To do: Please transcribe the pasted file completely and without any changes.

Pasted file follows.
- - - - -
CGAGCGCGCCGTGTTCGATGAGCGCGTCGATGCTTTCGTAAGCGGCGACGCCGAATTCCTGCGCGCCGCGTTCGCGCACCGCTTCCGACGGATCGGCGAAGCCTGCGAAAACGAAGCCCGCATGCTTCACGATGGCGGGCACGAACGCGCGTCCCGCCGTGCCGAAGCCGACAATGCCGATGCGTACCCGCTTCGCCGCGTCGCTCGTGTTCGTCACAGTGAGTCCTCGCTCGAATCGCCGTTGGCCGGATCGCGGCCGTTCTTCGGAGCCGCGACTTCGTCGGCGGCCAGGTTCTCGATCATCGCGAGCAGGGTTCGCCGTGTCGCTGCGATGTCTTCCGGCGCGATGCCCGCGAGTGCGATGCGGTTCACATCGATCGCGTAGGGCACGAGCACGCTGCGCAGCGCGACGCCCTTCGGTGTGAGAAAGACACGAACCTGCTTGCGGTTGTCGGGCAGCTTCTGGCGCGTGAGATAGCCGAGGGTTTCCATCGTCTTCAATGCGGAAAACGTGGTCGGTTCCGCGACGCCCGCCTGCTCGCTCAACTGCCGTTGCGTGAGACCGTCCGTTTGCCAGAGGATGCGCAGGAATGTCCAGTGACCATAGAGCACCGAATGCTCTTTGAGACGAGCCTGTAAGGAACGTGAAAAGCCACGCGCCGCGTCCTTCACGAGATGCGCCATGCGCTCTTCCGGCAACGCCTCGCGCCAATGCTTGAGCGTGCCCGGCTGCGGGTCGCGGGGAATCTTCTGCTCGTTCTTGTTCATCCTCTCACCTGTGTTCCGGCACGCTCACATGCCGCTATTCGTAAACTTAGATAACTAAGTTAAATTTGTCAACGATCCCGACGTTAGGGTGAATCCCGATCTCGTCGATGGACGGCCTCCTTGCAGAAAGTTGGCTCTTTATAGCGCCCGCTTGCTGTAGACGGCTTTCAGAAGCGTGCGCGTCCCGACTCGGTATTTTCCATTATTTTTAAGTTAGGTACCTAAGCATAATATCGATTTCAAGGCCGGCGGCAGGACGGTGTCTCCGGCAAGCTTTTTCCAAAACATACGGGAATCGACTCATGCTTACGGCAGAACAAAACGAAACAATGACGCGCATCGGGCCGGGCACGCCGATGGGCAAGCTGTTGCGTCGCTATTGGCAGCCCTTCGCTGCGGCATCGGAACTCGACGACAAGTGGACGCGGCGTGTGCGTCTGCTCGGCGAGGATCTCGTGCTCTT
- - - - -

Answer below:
CGAGCGCGCCGTGTTCGATGAGCGCGTCGATGCTTTCGTAAGCGGCGACGCCGAATTCCTGCGCGCCGCGTTCGCGCACCGCTTCCGACGGATCGGCGAAGCCTGCGAAAACGAAGCCCGCATGCTTCACGATGGCGGGCACGAACGCGCGTCCCGCCGTGCCGAAGCCGACAATGCCGATGCGTACCCGCTTCGCCGCGTCGCTCGTGTTCGTCACAGTGAGTCCTCGCTCGAATCGCCGTTGGCCGGATCGCGGCCGTTCTTCGGAGCCGCGACTTCGTCGGCGGCCAGGTTCTCGATCATCGCGAGCAGGGTTCGCCGTGTCGCTGCGATGTCTTCCGGCGCGATGCCCGCGAGTGCGATGCGGTTCACATCGATCGCGTAGGGCACGAGCACGCTGCGCAGCGCGACGCCCTTCGGTGTGAGAAAGACACGAACCTGCTTGCGGTTGTCGGGCAGCTTCTGGCGCGTGAGATAGCCGAGGGTTTCCATCGTCTTCAATGCGGAAAACGTGGTCGGTTCCGCGACGCCCGCCTGCTCGCTCAACTGCCGTTGCGTGAGACCGTCCGTTTGCCAGAGGATGCGCAGGAATGTCCAGTGACCATAGAGCACCGAATGCTCTTTGAGACGAGCCTGTAAGGAACGTGAAAAGCCACGCGCCGCGTCCTTCACGAGATGCGCCATGCGCTCTTCCGGCAACGCCTCGCGCCAATGCTTGAGCGTGCCCGGCTGCGGGTCGCGGGGAATCTTCTGCTCGTTCTTGTTCATCCTCTCACCTGTGTTCCGGCACGCTCACATGCCGCTATTCGTAAACTTAGATAACTAAGTTAAATTTGTCAACGATCCCGACGTTAGGGTGAATCCCGATCTCGTCGATGGACGGCCTCCTTGCAGAAAGTTGGCTCTTTATAGCGCCCGCTTGCTGTAGACGGCTTTCAGAAGCGTGCGCGTCCCGACTCGGTATTTTCCATTATTTTTAAGTTAGGTACCTAAGCATAATATCGATTTCAAGGCCGGCGGCAGGACGGTGTCTCCGGCAAGCTTTTTCCAAAACATACGGGAATCGACTCATGCTTACGGCAGAACAAAACGAAACAATGACGCGCATCGGGCCGGGCACGCCGATGGGCAAGCTGTTGCGTCGCTATTGGCAGCCCTTCGCTGCGGCATCGGAACTCGACGACAAGTGGACGCGGCGTGTGCGTCTGCTCGGCGAGGATCTCGTGCTCTT